When a central atom has two lone electron pairs and four bonding regions, we have an octahedral electron-pair geometry. The two lone pairs are on opposite sides of the octahedron (180° apart), giving a square planar molecular structure that minimizes lone pair-lone pair repulsions (Figure 6).

## Predicting Electron Pair Geometry and Molecular Structure

The following procedure uses VSEPR theory to determine the electron pair geometries and the molecular structures:

1. Write the Lewis structure of the molecule or polyatomic ion.
2. Count the number of regions of electron density (lone pairs and bonds) around the central atom. A single, double, or triple bond counts as one region of electron density.
3. Identify the electron-pair geometry based on the number of regions of electron density: linear, trigonal planar, tetrahedral, trigonal bipyramidal, or octahedral (Figure 6, first column).
4. Use the number of lone pairs to determine the molecular structure (Figure 6). If more than one arrangement of lone pairs and chemical bonds is possible, choose the one that will minimize repulsions, remembering that lone pairs occupy more space than multiple bonds, which occupy more space than single bonds. In trigonal bipyramidal arrangements, repulsion is minimized when every lone pair is in an equatorial position. In an octahedral arrangement with two lone pairs, repulsion is minimized when the lone pairs are on opposite sides of the central atom.

The following examples illustrate the use of VSEPR theory to predict the molecular structure of molecules or ions that have no lone pairs of electrons. In this case, the molecular structure is identical to the electron pair geometry.

### Example 1

#### Predicting Electron-pair Geometry and Molecular Structure: CO2 and BCl3

Predict the electron-pair geometry and molecular structure for each of the following:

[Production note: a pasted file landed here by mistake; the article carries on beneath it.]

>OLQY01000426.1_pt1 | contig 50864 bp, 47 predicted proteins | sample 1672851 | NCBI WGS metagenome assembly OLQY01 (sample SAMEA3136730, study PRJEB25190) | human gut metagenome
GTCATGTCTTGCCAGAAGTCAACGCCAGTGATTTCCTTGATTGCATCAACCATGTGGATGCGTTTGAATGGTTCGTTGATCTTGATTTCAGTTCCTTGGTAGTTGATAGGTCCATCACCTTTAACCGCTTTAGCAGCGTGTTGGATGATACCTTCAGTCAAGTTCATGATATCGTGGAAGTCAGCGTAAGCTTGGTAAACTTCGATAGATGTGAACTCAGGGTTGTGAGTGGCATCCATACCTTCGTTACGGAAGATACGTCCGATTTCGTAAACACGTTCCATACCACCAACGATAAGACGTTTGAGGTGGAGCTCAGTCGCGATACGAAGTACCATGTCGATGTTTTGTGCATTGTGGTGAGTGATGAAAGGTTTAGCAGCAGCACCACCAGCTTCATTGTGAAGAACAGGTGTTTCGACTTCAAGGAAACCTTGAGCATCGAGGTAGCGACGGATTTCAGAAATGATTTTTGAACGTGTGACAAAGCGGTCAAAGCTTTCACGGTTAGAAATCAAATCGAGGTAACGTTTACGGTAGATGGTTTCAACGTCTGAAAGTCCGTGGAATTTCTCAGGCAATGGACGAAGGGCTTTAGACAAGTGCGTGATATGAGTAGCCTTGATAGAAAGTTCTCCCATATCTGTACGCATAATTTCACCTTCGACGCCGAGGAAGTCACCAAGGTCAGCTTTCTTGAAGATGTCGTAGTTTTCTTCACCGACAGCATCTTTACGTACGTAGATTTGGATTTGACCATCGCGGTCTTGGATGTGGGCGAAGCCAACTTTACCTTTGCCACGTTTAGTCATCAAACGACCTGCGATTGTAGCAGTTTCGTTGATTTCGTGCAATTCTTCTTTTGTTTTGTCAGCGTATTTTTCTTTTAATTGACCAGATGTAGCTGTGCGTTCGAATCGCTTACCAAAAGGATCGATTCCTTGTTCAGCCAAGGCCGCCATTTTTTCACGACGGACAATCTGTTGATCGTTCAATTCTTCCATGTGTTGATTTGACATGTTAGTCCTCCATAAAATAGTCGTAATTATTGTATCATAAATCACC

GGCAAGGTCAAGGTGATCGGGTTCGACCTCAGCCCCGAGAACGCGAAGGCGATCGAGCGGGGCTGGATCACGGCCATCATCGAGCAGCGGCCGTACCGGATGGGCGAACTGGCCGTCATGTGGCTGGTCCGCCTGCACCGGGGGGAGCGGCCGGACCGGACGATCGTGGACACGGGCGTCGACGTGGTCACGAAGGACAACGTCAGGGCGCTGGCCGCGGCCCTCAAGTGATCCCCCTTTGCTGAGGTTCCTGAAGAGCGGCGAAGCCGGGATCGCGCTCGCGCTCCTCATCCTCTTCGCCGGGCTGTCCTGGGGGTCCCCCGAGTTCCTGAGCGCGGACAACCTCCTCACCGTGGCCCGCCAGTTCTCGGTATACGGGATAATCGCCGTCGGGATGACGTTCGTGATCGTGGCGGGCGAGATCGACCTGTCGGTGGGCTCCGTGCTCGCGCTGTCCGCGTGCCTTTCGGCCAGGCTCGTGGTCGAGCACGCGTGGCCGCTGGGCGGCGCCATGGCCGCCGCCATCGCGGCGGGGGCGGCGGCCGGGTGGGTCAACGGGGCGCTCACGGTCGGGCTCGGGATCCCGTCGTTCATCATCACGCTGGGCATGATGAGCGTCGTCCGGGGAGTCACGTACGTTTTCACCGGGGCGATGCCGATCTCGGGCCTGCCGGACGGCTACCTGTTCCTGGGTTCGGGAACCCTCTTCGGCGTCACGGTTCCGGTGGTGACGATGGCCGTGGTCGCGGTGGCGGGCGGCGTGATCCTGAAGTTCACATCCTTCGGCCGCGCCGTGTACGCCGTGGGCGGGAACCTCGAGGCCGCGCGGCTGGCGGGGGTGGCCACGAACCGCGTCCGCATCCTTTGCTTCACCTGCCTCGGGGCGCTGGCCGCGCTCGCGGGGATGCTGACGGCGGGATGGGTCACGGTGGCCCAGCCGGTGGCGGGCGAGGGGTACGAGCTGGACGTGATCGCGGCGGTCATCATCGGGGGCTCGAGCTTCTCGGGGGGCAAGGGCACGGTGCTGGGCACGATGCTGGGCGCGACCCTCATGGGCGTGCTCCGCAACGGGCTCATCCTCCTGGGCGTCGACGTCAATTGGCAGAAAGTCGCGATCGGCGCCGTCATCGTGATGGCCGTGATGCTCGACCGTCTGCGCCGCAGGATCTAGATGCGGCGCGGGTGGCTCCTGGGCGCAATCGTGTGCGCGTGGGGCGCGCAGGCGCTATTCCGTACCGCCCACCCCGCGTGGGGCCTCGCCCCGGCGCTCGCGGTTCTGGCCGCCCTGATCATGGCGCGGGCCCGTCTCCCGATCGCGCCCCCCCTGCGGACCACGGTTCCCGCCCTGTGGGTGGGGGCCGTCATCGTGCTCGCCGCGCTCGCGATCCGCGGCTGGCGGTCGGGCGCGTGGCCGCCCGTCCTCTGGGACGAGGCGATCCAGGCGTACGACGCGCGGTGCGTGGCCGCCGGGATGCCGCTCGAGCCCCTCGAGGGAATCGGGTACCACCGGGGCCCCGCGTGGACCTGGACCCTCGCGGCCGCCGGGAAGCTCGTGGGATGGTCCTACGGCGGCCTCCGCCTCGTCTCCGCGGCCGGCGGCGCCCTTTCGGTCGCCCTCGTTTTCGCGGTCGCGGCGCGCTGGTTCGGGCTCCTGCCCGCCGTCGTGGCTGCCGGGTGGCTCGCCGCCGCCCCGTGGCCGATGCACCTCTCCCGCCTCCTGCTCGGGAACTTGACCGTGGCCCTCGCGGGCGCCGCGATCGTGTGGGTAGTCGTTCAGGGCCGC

(a) carbon dioxide, CO2, a molecule produced by the combustion of fossil fuels

(b) boron trichloride, BCl3, an important industrial chemical

#### Solution

(a) We write the Lewis structure of CO2 as:

This shows us two regions of high electron density around the carbon atom—each double bond counts as one region, and there are no lone pairs on the carbon atom. Using VSEPR theory, we predict that the two regions of electron density arrange themselves on opposite sides of the central atom with a bond angle of 180°. The electron-pair geometry and molecular structure are identical, and CO2 molecules are linear.

(b) We write the Lewis structure of BCl3 as:

Thus we see that BCl3 contains three bonds, and there are no lone pairs of electrons on boron. The arrangement of three regions of high electron density gives a trigonal planar electron-pair geometry.The B–Cl bonds lie in a plane with 120° angles between them. BCl3 also has a trigonal planar molecular structure (Figure 8).

Figure 8. The electron-pair geometry and molecular structure of BCl3 are both trigonal planar. Note that the VSEPR geometry indicates the correct bond angles (120°), unlike the Lewis structure shown above.

Carbonate, ${\text{CO}}_{3}{}^{\text{2-}},$ is a common polyatomic ion found in various materials from eggshells to antacids. What are the electron-pair geometry and molecular structure of this polyatomic ion?